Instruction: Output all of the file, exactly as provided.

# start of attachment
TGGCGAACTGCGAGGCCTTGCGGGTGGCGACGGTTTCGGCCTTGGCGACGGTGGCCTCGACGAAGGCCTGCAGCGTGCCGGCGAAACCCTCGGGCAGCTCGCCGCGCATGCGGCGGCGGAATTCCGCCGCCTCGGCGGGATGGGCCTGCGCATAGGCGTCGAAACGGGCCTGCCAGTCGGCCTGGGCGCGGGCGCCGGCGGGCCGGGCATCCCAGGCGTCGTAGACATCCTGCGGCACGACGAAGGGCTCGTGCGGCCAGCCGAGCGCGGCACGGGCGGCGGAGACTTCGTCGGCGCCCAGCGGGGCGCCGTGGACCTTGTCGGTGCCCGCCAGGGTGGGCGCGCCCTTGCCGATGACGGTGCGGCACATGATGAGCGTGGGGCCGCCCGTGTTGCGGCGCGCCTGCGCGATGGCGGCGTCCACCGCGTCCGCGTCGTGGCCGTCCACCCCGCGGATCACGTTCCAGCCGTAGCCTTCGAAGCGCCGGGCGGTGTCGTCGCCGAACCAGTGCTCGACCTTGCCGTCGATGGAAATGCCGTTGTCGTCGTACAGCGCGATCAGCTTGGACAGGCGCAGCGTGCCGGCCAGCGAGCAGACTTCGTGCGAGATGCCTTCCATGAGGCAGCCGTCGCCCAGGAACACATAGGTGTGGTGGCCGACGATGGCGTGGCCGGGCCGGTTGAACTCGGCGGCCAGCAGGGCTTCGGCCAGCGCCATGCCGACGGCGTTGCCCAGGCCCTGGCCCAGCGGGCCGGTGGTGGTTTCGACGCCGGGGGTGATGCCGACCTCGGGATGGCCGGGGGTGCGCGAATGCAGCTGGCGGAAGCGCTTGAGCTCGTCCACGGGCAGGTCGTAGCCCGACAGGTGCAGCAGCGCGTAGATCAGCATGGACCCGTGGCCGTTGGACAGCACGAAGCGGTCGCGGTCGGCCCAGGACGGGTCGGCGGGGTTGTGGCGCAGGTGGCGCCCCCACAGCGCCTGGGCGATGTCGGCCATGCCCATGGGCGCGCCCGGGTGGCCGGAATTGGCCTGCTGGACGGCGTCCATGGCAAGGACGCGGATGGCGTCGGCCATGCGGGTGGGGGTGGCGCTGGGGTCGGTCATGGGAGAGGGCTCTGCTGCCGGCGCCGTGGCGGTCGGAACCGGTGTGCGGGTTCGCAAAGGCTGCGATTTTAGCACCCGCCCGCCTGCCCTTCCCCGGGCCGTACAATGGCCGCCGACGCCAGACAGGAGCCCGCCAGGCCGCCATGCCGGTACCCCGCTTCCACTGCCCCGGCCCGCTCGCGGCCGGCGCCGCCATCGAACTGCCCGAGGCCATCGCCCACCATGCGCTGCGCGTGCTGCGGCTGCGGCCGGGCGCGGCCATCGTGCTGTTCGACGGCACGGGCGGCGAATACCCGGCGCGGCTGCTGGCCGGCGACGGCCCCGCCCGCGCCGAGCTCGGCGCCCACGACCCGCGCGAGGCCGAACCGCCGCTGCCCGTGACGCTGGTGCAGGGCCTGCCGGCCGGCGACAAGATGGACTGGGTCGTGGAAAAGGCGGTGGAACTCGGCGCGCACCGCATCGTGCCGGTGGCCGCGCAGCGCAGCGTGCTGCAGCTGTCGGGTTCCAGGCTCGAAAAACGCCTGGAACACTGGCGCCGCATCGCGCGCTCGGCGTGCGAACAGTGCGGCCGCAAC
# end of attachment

TGGCGAACTGCGAGGCCTTGCGGGTGGCGACGGTTTCGGCCTTGGCGACGGTGGCCTCGACGAAGGCCTGCAGCGTGCCGGCGAAACCCTCGGGCAGCTCGCCGCGCATGCGGCGGCGGAATTCCGCCGCCTCGGCGGGATGGGCCTGCGCATAGGCGTCGAAACGGGCCTGCCAGTCGGCCTGGGCGCGGGCGCCGGCGGGCCGGGCATCCCAGGCGTCGTAGACATCCTGCGGCACGACGAAGGGCTCGTGCGGCCAGCCGAGCGCGGCACGGGCGGCGGAGACTTCGTCGGCGCCCAGCGGGGCGCCGTGGACCTTGTCGGTGCCCGCCAGGGTGGGCGCGCCCTTGCCGATGACGGTGCGGCACATGATGAGCGTGGGGCCGCCCGTGTTGCGGCGCGCCTGCGCGATGGCGGCGTCCACCGCGTCCGCGTCGTGGCCGTCCACCCCGCGGATCACGTTCCAGCCGTAGCCTTCGAAGCGCCGGGCGGTGTCGTCGCCGAACCAGTGCTCGACCTTGCCGTCGATGGAAATGCCGTTGTCGTCGTACAGCGCGATCAGCTTGGACAGGCGCAGCGTGCCGGCCAGCGAGCAGACTTCGTGCGAGATGCCTTCCATGAGGCAGCCGTCGCCCAGGAACACATAGGTGTGGTGGCCGACGATGGCGTGGCCGGGCCGGTTGAACTCGGCGGCCAGCAGGGCTTCGGCCAGCGCCATGCCGACGGCGTTGCCCAGGCCCTGGCCCAGCGGGCCGGTGGTGGTTTCGACGCCGGGGGTGATGCCGACCTCGGGATGGCCGGGGGTGCGCGAATGCAGCTGGCGGAAGCGCTTGAGCTCGTCCACGGGCAGGTCGTAGCCCGACAGGTGCAGCAGCGCGTAGATCAGCATGGACCCGTGGCCGTTGGACAGCACGAAGCGGTCGCGGTCGGCCCAGGACGGGTCGGCGGGGTTGTGGCGCAGGTGGCGCCCCCACAGCGCCTGGGCGATGTCGGCCATGCCCATGGGCGCGCCCGGGTGGCCGGAATTGGCCTGCTGGACGGCGTCCATGGCAAGGACGCGGATGGCGTCGGCCATGCGGGTGGGGGTGGCGCTGGGGTCGGTCATGGGAGAGGGCTCTGCTGCCGGCGCCGTGGCGGTCGGAACCGGTGTGCGGGTTCGCAAAGGCTGCGATTTTAGCACCCGCCCGCCTGCCCTTCCCCGGGCCGTACAATGGCCGCCGACGCCAGACAGGAGCCCGCCAGGCCGCCATGCCGGTACCCCGCTTCCACTGCCCCGGCCCGCTCGCGGCCGGCGCCGCCATCGAACTGCCCGAGGCCATCGCCCACCATGCGCTGCGCGTGCTGCGGCTGCGGCCGGGCGCGGCCATCGTGCTGTTCGACGGCACGGGCGGCGAATACCCGGCGCGGCTGCTGGCCGGCGACGGCCCCGCCCGCGCCGAGCTCGGCGCCCACGACCCGCGCGAGGCCGAACCGCCGCTGCCCGTGACGCTGGTGCAGGGCCTGCCGGCCGGCGACAAGATGGACTGGGTCGTGGAAAAGGCGGTGGAACTCGGCGCGCACCGCATCGTGCCGGTGGCCGCGCAGCGCAGCGTGCTGCAGCTGTCGGGTTCCAGGCTCGAAAAACGCCTGGAACACTGGCGCCGCATCGCGCGCTCGGCGTGCGAACAGTGCGGCCGCAAC